Well-known vaudeville star Jesse Clipper became the first African American soldier from Buffalo to succumb to injuries sustained in World War I.
The first fully equipped female chemist in the county devoted her life to empowering women, young and old.
When the United States finally entered the First World War, a series of parades for international war commissions showcased one of the region’s most elegant automobiles.
A chance find in a semi-related album yields some fascinating photos of a pioneering event in aviation history.
Beginning with shock absorbers, the history of Houdaille Industries, in its various guises, encompasses everything from auto parts to launch pads for spaceships-- and just about everything in between.
In a follow-up to our Spring story on Alice Lord O’Brian, we highlight another woman whose volunteer work helped give aid and comfort to the Allies in World War I.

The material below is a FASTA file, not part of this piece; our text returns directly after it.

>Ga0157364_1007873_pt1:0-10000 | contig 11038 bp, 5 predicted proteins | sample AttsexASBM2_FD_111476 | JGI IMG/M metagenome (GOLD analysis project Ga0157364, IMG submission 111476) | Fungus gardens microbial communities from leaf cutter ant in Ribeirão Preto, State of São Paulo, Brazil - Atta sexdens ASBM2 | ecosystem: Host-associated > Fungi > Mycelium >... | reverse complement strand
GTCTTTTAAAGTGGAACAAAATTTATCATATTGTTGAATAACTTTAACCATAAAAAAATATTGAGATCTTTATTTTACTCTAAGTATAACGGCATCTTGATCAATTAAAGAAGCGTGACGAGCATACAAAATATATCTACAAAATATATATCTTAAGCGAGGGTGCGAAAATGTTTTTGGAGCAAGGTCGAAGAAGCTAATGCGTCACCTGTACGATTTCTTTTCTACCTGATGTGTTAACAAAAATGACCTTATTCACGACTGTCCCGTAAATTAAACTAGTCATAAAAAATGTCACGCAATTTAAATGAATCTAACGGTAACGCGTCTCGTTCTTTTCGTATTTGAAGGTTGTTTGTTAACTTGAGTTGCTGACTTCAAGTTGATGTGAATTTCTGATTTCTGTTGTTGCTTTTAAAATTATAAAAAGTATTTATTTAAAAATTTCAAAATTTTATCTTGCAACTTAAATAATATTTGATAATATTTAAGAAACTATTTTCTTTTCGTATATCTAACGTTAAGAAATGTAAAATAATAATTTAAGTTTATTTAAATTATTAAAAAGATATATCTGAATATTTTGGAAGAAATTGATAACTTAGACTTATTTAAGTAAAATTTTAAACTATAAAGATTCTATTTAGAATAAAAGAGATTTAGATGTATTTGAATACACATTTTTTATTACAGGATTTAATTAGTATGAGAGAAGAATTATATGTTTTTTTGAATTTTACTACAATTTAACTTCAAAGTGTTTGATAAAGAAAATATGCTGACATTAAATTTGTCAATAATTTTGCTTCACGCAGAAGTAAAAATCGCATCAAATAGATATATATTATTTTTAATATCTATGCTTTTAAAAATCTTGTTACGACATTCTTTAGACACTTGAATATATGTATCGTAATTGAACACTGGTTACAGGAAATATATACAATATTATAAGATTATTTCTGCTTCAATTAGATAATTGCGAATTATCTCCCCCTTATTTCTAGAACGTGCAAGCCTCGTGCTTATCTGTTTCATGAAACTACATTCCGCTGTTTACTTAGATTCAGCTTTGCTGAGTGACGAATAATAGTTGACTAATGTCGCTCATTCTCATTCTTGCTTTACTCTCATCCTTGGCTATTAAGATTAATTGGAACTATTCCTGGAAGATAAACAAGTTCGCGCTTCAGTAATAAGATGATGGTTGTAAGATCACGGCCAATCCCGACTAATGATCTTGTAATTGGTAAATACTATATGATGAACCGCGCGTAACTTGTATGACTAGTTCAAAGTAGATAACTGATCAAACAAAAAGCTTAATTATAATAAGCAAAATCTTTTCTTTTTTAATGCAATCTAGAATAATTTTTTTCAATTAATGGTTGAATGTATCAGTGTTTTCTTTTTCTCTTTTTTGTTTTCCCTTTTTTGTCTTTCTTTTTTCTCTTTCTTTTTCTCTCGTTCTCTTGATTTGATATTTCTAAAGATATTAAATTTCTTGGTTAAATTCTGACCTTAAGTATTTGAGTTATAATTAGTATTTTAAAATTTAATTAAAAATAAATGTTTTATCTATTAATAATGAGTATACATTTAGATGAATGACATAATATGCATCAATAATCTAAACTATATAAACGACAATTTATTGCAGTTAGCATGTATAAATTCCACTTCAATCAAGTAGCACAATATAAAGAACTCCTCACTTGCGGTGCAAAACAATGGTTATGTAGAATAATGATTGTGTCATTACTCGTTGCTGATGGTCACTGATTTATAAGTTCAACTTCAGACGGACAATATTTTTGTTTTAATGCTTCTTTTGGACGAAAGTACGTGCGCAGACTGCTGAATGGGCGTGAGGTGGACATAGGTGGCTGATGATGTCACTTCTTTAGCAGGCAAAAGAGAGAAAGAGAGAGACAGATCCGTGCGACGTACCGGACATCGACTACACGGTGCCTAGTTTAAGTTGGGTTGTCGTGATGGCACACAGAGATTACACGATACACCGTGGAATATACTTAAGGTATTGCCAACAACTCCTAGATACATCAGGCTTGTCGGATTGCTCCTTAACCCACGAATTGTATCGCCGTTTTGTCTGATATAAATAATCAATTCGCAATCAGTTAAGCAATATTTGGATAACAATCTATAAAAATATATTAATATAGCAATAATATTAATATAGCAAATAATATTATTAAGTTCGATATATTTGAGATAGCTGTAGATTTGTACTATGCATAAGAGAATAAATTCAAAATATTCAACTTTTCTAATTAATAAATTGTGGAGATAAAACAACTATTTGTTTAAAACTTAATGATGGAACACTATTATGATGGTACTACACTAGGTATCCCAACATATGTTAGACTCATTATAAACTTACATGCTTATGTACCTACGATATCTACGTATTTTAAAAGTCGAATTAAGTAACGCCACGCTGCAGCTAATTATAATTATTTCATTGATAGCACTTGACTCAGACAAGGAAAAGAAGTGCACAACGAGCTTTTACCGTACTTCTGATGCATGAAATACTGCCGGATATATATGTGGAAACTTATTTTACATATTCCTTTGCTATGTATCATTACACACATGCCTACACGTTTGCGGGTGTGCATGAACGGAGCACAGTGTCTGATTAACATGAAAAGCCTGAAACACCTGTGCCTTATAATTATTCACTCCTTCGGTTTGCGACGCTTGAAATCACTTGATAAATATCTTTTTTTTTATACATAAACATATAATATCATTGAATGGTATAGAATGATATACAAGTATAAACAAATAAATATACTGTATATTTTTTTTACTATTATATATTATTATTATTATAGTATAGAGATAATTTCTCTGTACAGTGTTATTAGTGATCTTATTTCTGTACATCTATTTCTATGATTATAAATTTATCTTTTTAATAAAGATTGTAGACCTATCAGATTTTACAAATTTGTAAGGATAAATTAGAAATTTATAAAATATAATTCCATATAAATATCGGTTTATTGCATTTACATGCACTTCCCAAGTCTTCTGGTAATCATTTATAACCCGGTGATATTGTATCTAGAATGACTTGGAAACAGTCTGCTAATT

Volunteers from the American Red Cross provided aid and comfort to countless Allied soldiers who faced death on the front lines during World War I. One canteen worker from Buffalo recorded her experiences so future generations could understand the horrors and futility of war.
A century ago, thousands of newly immigrated Poles risked everything for a chance to free their homeland from oppression—in spite of the prejudices they experienced in "the Land of the Free."